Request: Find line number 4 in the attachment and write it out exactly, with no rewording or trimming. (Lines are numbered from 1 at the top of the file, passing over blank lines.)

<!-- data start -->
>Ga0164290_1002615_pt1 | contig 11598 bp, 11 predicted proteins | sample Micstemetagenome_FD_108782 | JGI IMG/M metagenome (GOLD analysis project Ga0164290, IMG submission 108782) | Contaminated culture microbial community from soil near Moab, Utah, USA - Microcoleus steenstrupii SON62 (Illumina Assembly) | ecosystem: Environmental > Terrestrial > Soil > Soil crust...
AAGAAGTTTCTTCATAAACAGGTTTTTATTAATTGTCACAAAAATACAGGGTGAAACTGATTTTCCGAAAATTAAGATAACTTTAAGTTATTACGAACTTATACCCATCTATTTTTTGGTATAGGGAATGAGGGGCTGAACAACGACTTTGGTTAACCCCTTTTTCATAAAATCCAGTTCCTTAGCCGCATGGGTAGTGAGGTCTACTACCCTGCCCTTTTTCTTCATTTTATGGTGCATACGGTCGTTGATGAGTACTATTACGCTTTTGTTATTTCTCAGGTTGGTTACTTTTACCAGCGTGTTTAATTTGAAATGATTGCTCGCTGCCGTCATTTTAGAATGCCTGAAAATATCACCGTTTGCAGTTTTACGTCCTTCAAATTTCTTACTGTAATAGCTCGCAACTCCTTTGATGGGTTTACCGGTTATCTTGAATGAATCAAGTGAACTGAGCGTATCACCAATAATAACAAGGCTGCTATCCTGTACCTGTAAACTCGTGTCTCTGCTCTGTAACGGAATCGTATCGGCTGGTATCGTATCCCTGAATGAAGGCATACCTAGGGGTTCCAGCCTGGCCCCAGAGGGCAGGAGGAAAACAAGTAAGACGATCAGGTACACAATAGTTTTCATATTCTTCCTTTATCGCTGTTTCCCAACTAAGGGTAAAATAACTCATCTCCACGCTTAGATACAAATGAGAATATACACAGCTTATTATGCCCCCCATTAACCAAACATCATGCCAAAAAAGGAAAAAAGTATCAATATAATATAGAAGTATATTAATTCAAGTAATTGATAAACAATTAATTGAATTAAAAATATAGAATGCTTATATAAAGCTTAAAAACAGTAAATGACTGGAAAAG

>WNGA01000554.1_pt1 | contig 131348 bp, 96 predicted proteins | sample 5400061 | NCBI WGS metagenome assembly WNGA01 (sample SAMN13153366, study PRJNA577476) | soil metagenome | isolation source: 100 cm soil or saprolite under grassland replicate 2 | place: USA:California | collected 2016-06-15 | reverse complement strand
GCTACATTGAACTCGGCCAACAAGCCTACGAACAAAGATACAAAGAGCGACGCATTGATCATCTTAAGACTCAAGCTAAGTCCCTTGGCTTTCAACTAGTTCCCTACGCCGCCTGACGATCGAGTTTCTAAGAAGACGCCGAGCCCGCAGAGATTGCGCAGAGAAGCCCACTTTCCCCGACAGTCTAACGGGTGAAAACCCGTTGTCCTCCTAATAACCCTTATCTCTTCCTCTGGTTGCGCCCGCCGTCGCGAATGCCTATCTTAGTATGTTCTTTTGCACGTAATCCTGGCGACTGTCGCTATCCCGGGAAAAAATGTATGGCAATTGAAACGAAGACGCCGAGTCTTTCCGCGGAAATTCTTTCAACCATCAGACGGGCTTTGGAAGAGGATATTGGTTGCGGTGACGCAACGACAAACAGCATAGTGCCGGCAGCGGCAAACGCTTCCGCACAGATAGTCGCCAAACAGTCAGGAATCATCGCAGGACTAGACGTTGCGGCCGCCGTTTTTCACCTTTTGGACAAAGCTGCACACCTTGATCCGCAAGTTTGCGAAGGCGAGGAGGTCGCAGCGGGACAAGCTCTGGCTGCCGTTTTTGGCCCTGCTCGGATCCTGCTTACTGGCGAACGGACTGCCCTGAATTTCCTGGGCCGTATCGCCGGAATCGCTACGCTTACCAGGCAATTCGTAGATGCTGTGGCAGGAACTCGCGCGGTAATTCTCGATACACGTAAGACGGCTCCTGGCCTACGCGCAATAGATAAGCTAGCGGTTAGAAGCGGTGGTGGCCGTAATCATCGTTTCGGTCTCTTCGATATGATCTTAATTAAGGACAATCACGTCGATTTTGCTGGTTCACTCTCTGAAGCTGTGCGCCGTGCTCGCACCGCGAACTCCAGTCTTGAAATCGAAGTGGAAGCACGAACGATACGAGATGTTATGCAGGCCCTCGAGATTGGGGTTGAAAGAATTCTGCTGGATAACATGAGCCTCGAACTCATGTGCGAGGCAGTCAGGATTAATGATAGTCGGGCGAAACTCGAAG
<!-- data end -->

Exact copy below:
GCTACATTGAACTCGGCCAACAAGCCTACGAACAAAGATACAAAGAGCGACGCATTGATCATCTTAAGACTCAAGCTAAGTCCCTTGGCTTTCAACTAGTTCCCTACGCCGCCTGACGATCGAGTTTCTAAGAAGACGCCGAGCCCGCAGAGATTGCGCAGAGAAGCCCACTTTCCCCGACAGTCTAACGGGTGAAAACCCGTTGTCCTCCTAATAACCCTTATCTCTTCCTCTGGTTGCGCCCGCCGTCGCGAATGCCTATCTTAGTATGTTCTTTTGCACGTAATCCTGGCGACTGTCGCTATCCCGGGAAAAAATGTATGGCAATTGAAACGAAGACGCCGAGTCTTTCCGCGGAAATTCTTTCAACCATCAGACGGGCTTTGGAAGAGGATATTGGTTGCGGTGACGCAACGACAAACAGCATAGTGCCGGCAGCGGCAAACGCTTCCGCACAGATAGTCGCCAAACAGTCAGGAATCATCGCAGGACTAGACGTTGCGGCCGCCGTTTTTCACCTTTTGGACAAAGCTGCACACCTTGATCCGCAAGTTTGCGAAGGCGAGGAGGTCGCAGCGGGACAAGCTCTGGCTGCCGTTTTTGGCCCTGCTCGGATCCTGCTTACTGGCGAACGGACTGCCCTGAATTTCCTGGGCCGTATCGCCGGAATCGCTACGCTTACCAGGCAATTCGTAGATGCTGTGGCAGGAACTCGCGCGGTAATTCTCGATACACGTAAGACGGCTCCTGGCCTACGCGCAATAGATAAGCTAGCGGTTAGAAGCGGTGGTGGCCGTAATCATCGTTTCGGTCTCTTCGATATGATCTTAATTAAGGACAATCACGTCGATTTTGCTGGTTCACTCTCTGAAGCTGTGCGCCGTGCTCGCACCGCGAACTCCAGTCTTGAAATCGAAGTGGAAGCACGAACGATACGAGATGTTATGCAGGCCCTCGAGATTGGGGTTGAAAGAATTCTGCTGGATAACATGAGCCTCGAACTCATGTGCGAGGCAGTCAGGATTAATGATAGTCGGGCGAAACTCGAAG